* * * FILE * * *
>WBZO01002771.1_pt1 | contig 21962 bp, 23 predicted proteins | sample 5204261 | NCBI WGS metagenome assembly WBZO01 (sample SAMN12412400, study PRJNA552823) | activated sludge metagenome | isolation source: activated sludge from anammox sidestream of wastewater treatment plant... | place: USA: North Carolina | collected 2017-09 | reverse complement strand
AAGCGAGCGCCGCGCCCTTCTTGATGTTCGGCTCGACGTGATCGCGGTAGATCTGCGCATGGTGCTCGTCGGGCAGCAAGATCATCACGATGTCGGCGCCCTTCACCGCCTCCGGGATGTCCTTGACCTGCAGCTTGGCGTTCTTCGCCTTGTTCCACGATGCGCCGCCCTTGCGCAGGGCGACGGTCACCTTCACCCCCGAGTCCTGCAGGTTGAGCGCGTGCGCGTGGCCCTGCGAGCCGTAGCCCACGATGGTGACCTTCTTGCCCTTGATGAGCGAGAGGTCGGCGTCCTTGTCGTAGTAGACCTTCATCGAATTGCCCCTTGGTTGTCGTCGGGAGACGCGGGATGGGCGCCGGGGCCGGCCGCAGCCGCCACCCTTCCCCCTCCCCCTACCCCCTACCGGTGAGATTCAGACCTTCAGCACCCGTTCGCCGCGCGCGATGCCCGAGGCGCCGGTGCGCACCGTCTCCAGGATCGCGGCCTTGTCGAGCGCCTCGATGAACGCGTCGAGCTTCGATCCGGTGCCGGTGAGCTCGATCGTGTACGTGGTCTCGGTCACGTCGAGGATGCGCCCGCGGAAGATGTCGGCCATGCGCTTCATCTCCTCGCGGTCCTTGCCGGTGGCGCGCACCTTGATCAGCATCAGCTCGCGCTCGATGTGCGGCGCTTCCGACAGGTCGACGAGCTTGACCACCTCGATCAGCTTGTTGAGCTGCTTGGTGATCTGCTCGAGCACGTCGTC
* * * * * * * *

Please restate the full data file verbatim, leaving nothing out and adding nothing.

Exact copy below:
>WBZO01002771.1_pt1 | contig 21962 bp, 23 predicted proteins | sample 5204261 | NCBI WGS metagenome assembly WBZO01 (sample SAMN12412400, study PRJNA552823) | activated sludge metagenome | isolation source: activated sludge from anammox sidestream of wastewater treatment plant... | place: USA: North Carolina | collected 2017-09 | reverse complement strand
AAGCGAGCGCCGCGCCCTTCTTGATGTTCGGCTCGACGTGATCGCGGTAGATCTGCGCATGGTGCTCGTCGGGCAGCAAGATCATCACGATGTCGGCGCCCTTCACCGCCTCCGGGATGTCCTTGACCTGCAGCTTGGCGTTCTTCGCCTTGTTCCACGATGCGCCGCCCTTGCGCAGGGCGACGGTCACCTTCACCCCCGAGTCCTGCAGGTTGAGCGCGTGCGCGTGGCCCTGCGAGCCGTAGCCCACGATGGTGACCTTCTTGCCCTTGATGAGCGAGAGGTCGGCGTCCTTGTCGTAGTAGACCTTCATCGAATTGCCCCTTGGTTGTCGTCGGGAGACGCGGGATGGGCGCCGGGGCCGGCCGCAGCCGCCACCCTTCCCCCTCCCCCTACCCCCTACCGGTGAGATTCAGACCTTCAGCACCCGTTCGCCGCGCGCGATGCCCGAGGCGCCGGTGCGCACCGTCTCCAGGATCGCGGCCTTGTCGAGCGCCTCGATGAACGCGTCGAGCTTCGATCCGGTGCCGGTGAGCTCGATCGTGTACGTGGTCTCGGTCACGTCGAGGATGCGCCCGCGGAAGATGTCGGCCATGCGCTTCATCTCCTCGCGGTCCTTGCCGGTGGCGCGCACCTTGATCAGCATCAGCTCGCGCTCGATGTGCGGCGCTTCCGACAGGTCGACGAGCTTGACCACCTCGATCAGCTTGTTGAGCTGCTTGGTGATCTGCTCGAGCACGTCGTC